Utah Real Estate:
Who Controls Property Rights and Use?
By Benjamin T. Beasley. Ben Beasley is a partner at the law firm of Freeman Lovell. His practice is focused on business, finance, and real estate law. He received his juris doctor degree from Harvard Law School.
Contact Ben at email@example.com.
Real estate property rights are a fundamental aspect of life for most Americans. It may seem like it should be obvious that the owner of a piece of real estate has the right to control what happens with their property. However, as many property owners have discovered, there are many other decision makers that must be considered when thinking about what rights are available to the title holder of a parcel of real estate in Utah.
Generally speaking, the owner of real property does have the right to do with it as they wish, absent any superseding rights or right holders. But that’s the rub: there are almost always superseding rights holders and other legal issues that play in to land use. In Utah, there are several key places that an owner of real estate should look to determine what issues may arise and what rights he or she may actually possess.
Real estate rights are often compared to a bundle of sticks. Each stick in the bundle represents a certain right associated with the real estate – for example, one stick could be the mineral rights; another stick could be right to cross a certain portion of ground; another stick could be a utility easement; another stick could be for a canal; another stick could be an existing purchase option; another stick to be development rights or restrictions. In reality, there is an almost infinite number of ways to divide up rights to real property. Considering what “sticks” may have been granted, sold, or otherwise taken is an excellent first step in considering what an owner of real estate can do with their property.
Rights that have previously been sold or granted to a third party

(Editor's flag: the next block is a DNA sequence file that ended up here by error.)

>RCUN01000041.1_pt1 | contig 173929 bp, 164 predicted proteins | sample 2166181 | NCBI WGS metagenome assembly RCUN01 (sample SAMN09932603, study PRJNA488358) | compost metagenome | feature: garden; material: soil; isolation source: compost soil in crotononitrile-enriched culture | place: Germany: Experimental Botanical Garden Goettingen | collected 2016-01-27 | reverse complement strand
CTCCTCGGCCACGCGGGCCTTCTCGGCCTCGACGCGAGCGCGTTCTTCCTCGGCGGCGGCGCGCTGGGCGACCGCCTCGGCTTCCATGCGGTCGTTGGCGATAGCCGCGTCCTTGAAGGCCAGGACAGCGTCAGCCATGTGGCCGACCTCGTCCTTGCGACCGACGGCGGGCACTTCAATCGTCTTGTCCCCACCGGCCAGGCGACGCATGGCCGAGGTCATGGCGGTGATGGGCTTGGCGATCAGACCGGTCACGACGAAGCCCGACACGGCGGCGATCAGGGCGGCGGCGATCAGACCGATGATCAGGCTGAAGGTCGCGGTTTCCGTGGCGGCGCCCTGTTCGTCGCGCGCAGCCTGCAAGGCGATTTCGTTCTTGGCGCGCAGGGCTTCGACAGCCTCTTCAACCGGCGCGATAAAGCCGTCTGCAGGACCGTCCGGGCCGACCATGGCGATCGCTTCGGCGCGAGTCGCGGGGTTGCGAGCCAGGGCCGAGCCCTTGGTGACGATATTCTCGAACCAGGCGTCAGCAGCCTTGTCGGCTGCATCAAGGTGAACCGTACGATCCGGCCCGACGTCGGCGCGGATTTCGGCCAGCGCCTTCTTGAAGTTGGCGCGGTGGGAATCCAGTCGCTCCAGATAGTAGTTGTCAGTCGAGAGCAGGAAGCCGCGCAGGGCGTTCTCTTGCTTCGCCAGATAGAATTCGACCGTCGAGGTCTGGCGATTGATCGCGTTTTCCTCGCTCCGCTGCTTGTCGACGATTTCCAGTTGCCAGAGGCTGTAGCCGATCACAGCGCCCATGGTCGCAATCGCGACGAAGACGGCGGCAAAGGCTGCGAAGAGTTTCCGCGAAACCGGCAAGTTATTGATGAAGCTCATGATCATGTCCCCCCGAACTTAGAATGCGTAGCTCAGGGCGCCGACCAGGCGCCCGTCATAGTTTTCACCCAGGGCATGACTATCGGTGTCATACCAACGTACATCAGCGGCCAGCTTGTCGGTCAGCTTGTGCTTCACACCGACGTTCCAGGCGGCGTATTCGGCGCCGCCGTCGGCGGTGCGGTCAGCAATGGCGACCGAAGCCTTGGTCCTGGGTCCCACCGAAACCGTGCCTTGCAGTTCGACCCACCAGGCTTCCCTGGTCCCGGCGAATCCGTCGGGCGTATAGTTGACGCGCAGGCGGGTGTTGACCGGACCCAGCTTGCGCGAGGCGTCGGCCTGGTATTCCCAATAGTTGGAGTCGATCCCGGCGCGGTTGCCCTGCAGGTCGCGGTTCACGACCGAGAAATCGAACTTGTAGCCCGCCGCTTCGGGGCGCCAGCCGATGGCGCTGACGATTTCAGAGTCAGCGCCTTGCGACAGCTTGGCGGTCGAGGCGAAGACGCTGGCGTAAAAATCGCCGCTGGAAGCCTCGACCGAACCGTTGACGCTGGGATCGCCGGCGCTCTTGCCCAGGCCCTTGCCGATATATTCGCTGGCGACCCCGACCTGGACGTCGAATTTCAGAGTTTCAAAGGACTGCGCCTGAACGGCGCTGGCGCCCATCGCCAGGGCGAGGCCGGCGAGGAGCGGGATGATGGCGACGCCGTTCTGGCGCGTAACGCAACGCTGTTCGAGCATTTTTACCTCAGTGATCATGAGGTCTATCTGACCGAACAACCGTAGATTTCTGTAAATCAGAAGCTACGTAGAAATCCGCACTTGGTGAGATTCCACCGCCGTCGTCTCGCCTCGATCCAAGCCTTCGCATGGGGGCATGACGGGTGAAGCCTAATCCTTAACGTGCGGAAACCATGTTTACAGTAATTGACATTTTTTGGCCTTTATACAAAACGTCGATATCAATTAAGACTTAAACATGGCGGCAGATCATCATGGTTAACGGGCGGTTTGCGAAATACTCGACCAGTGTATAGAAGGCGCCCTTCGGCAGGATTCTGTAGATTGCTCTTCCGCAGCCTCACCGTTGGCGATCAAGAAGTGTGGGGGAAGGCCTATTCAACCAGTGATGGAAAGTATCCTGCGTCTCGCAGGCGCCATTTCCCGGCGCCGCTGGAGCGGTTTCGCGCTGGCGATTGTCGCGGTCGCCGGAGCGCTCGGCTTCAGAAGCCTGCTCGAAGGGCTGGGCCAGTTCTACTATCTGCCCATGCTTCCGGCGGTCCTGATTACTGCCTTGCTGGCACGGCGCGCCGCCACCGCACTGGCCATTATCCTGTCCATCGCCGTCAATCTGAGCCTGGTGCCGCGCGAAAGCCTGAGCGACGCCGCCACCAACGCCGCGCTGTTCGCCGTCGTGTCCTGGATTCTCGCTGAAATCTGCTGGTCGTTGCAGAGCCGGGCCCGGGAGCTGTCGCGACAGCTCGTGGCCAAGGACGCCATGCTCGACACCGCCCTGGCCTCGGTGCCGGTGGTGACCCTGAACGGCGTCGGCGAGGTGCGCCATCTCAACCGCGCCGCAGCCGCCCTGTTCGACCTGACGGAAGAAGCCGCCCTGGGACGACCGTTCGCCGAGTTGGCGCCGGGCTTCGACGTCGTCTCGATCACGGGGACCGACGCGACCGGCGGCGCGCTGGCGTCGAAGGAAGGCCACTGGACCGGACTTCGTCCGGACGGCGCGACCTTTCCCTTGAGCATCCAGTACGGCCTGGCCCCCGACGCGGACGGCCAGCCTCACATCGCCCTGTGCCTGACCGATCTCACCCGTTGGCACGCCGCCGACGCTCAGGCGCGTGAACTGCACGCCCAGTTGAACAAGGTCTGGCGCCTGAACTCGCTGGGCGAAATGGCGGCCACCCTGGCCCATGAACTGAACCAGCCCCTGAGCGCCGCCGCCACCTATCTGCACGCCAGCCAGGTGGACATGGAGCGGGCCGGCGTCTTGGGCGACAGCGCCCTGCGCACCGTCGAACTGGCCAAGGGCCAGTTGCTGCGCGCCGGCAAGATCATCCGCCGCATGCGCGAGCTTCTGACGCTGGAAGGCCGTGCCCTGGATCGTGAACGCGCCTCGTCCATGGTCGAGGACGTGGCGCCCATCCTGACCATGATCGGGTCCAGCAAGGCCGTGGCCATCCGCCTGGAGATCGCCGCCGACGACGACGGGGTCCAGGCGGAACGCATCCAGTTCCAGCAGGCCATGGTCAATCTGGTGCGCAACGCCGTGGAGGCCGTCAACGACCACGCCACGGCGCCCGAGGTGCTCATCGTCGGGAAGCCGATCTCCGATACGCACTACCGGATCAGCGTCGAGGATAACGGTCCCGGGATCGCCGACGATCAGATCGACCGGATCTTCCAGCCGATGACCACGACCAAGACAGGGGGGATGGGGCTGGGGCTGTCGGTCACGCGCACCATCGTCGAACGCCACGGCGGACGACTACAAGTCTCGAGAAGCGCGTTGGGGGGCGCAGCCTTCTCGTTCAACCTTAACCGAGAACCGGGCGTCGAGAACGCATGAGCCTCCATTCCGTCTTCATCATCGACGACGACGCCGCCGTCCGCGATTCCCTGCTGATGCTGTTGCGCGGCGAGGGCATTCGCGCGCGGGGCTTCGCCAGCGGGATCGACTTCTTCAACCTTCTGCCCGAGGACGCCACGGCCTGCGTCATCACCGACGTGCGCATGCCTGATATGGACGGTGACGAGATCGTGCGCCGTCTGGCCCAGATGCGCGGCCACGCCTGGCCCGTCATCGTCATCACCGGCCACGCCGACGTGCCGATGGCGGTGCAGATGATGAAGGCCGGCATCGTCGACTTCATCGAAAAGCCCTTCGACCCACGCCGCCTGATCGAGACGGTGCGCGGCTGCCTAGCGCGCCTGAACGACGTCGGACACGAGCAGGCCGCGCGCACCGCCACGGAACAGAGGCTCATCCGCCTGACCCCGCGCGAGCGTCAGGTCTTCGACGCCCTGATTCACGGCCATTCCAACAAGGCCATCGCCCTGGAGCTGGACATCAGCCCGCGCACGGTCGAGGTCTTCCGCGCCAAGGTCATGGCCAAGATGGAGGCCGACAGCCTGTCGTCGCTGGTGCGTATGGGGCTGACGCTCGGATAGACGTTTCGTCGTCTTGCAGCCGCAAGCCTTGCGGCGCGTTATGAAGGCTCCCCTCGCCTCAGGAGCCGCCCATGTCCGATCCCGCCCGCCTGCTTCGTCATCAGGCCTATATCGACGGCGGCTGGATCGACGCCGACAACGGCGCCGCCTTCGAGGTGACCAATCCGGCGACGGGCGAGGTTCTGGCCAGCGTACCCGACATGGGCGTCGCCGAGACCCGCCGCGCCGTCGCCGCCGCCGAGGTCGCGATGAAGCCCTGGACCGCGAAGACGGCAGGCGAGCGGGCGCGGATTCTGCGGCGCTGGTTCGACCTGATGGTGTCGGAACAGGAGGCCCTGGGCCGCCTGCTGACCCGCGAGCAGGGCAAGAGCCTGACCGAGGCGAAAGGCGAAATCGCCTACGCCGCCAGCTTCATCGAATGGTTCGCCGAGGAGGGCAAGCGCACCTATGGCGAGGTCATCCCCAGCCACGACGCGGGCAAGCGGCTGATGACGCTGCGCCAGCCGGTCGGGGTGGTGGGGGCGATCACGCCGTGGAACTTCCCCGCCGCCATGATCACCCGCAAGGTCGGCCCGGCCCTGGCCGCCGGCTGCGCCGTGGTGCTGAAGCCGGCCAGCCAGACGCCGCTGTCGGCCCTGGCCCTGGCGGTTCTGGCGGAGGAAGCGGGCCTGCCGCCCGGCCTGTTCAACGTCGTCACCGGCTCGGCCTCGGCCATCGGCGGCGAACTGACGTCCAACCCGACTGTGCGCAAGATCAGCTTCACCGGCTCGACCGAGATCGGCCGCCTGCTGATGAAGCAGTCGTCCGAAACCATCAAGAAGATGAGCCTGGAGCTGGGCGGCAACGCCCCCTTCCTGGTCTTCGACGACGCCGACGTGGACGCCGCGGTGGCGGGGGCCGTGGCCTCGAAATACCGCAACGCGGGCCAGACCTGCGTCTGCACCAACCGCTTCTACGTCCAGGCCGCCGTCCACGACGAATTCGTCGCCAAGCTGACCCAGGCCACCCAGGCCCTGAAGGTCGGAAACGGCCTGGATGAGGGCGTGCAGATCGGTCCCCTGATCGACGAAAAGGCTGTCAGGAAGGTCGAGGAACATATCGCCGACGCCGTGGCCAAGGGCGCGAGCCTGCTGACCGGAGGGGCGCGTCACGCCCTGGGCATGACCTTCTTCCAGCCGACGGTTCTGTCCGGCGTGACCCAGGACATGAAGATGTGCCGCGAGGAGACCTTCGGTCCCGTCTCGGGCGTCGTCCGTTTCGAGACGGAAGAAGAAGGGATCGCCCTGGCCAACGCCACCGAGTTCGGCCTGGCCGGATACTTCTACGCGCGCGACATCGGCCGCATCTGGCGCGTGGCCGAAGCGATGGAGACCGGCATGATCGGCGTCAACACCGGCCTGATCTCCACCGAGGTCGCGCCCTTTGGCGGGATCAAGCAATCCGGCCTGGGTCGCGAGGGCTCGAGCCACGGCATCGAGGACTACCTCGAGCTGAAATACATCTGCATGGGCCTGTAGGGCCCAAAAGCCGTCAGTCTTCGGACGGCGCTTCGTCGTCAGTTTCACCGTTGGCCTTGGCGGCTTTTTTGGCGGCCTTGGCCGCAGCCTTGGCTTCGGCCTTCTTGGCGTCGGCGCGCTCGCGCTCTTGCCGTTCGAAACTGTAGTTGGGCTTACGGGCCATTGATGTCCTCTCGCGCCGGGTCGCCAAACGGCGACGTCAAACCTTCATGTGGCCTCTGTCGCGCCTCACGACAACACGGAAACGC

Just because a person has a deed to a certain parcel of ground or a dwelling does not mean that they possess every single right related to that property. In fact, it is virtually certain that a number of rights were previously transferred away from the deed holders in the chain of title leading to the current owner. These are usually recorded in county real property records. If a prior owner of title transferred away a right (for example, by granting an easement to a third party), then the subsequent owners of the property would not receive that right – the title to that right would remain with the person or entity that received it, and they may have transferred that right on to other rights holders. One very typical example is utility easements: nearly every parcel has granted to utility companies the right to enter the property, maintain utility lines, and/or prohibit destruction or impediment of lines or building on them. Those rights thus encumber the real property and normally remain with the utility company, and can be passed on to its successor companies.
Many, many other rights are often typically granted over time. The easiest way to discover these is to perform a title search and then review the documents to see exactly what has been recorded against the property.